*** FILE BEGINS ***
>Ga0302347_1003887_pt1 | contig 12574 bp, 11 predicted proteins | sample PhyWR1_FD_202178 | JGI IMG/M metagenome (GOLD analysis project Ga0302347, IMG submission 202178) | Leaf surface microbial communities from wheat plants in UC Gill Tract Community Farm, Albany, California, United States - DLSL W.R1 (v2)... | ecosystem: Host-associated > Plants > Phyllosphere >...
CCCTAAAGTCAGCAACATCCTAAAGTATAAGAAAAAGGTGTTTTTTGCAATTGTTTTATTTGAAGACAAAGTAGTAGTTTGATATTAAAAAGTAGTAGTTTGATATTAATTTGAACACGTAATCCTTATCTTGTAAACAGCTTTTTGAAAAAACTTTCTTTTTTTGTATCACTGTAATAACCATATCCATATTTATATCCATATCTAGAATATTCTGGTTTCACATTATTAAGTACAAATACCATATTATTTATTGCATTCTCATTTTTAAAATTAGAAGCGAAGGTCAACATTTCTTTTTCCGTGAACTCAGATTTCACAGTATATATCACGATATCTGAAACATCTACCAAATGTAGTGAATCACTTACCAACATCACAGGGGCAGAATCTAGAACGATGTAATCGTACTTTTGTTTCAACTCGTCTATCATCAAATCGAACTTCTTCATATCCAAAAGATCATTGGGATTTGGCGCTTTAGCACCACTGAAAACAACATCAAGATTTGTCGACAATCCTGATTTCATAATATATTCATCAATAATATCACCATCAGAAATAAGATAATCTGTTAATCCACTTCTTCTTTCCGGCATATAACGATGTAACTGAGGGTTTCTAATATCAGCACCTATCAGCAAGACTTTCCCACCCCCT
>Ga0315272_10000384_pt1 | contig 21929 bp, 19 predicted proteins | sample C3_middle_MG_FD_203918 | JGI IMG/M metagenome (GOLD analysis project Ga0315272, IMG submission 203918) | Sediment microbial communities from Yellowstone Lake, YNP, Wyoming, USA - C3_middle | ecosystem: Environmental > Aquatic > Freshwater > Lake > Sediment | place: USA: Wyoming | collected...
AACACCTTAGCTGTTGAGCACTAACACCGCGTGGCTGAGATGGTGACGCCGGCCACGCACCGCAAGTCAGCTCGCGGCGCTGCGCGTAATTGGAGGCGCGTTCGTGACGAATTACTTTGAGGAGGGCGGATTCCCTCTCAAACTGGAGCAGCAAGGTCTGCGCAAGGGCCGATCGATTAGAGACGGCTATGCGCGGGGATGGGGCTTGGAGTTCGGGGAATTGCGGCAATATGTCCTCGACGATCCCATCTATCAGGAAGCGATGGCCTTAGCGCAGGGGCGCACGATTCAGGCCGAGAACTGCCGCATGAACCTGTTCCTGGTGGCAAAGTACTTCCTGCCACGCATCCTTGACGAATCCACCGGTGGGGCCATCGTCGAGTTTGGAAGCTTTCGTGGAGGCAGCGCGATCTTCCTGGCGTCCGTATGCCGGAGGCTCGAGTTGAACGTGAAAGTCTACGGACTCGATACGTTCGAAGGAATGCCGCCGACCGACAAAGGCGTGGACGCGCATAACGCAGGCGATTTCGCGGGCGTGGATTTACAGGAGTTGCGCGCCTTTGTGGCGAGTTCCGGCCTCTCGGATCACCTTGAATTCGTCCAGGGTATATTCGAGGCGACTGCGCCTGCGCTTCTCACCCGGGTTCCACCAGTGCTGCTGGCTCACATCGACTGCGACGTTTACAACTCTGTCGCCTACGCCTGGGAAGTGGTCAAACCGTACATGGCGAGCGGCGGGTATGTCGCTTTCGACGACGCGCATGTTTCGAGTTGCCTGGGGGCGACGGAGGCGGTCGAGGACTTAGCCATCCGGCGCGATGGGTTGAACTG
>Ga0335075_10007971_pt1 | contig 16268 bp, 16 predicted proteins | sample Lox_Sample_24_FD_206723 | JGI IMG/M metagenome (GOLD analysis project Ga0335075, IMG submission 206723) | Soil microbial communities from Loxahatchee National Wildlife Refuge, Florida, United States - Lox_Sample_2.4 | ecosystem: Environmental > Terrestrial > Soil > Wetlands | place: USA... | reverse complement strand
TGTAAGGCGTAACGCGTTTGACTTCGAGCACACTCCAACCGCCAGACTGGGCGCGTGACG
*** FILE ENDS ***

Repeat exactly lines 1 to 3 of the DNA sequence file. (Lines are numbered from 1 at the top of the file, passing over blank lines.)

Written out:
>Ga0302347_1003887_pt1 | contig 12574 bp, 11 predicted proteins | sample PhyWR1_FD_202178 | JGI IMG/M metagenome (GOLD analysis project Ga0302347, IMG submission 202178) | Leaf surface microbial communities from wheat plants in UC Gill Tract Community Farm, Albany, California, United States - DLSL W.R1 (v2)... | ecosystem: Host-associated > Plants > Phyllosphere >...
CCCTAAAGTCAGCAACATCCTAAAGTATAAGAAAAAGGTGTTTTTTGCAATTGTTTTATTTGAAGACAAAGTAGTAGTTTGATATTAAAAAGTAGTAGTTTGATATTAATTTGAACACGTAATCCTTATCTTGTAAACAGCTTTTTGAAAAAACTTTCTTTTTTTGTATCACTGTAATAACCATATCCATATTTATATCCATATCTAGAATATTCTGGTTTCACATTATTAAGTACAAATACCATATTATTTATTGCATTCTCATTTTTAAAATTAGAAGCGAAGGTCAACATTTCTTTTTCCGTGAACTCAGATTTCACAGTATATATCACGATATCTGAAACATCTACCAAATGTAGTGAATCACTTACCAACATCACAGGGGCAGAATCTAGAACGATGTAATCGTACTTTTGTTTCAACTCGTCTATCATCAAATCGAACTTCTTCATATCCAAAAGATCATTGGGATTTGGCGCTTTAGCACCACTGAAAACAACATCAAGATTTGTCGACAATCCTGATTTCATAATATATTCATCAATAATATCACCATCAGAAATAAGATAATCTGTTAATCCACTTCTTCTTTCCGGCATATAACGATGTAACTGAGGGTTTCTAATATCAGCACCTATCAGCAAGACTTTCCCACCCCCT
>Ga0315272_10000384_pt1 | contig 21929 bp, 19 predicted proteins | sample C3_middle_MG_FD_203918 | JGI IMG/M metagenome (GOLD analysis project Ga0315272, IMG submission 203918) | Sediment microbial communities from Yellowstone Lake, YNP, Wyoming, USA - C3_middle | ecosystem: Environmental > Aquatic > Freshwater > Lake > Sediment | place: USA: Wyoming | collected...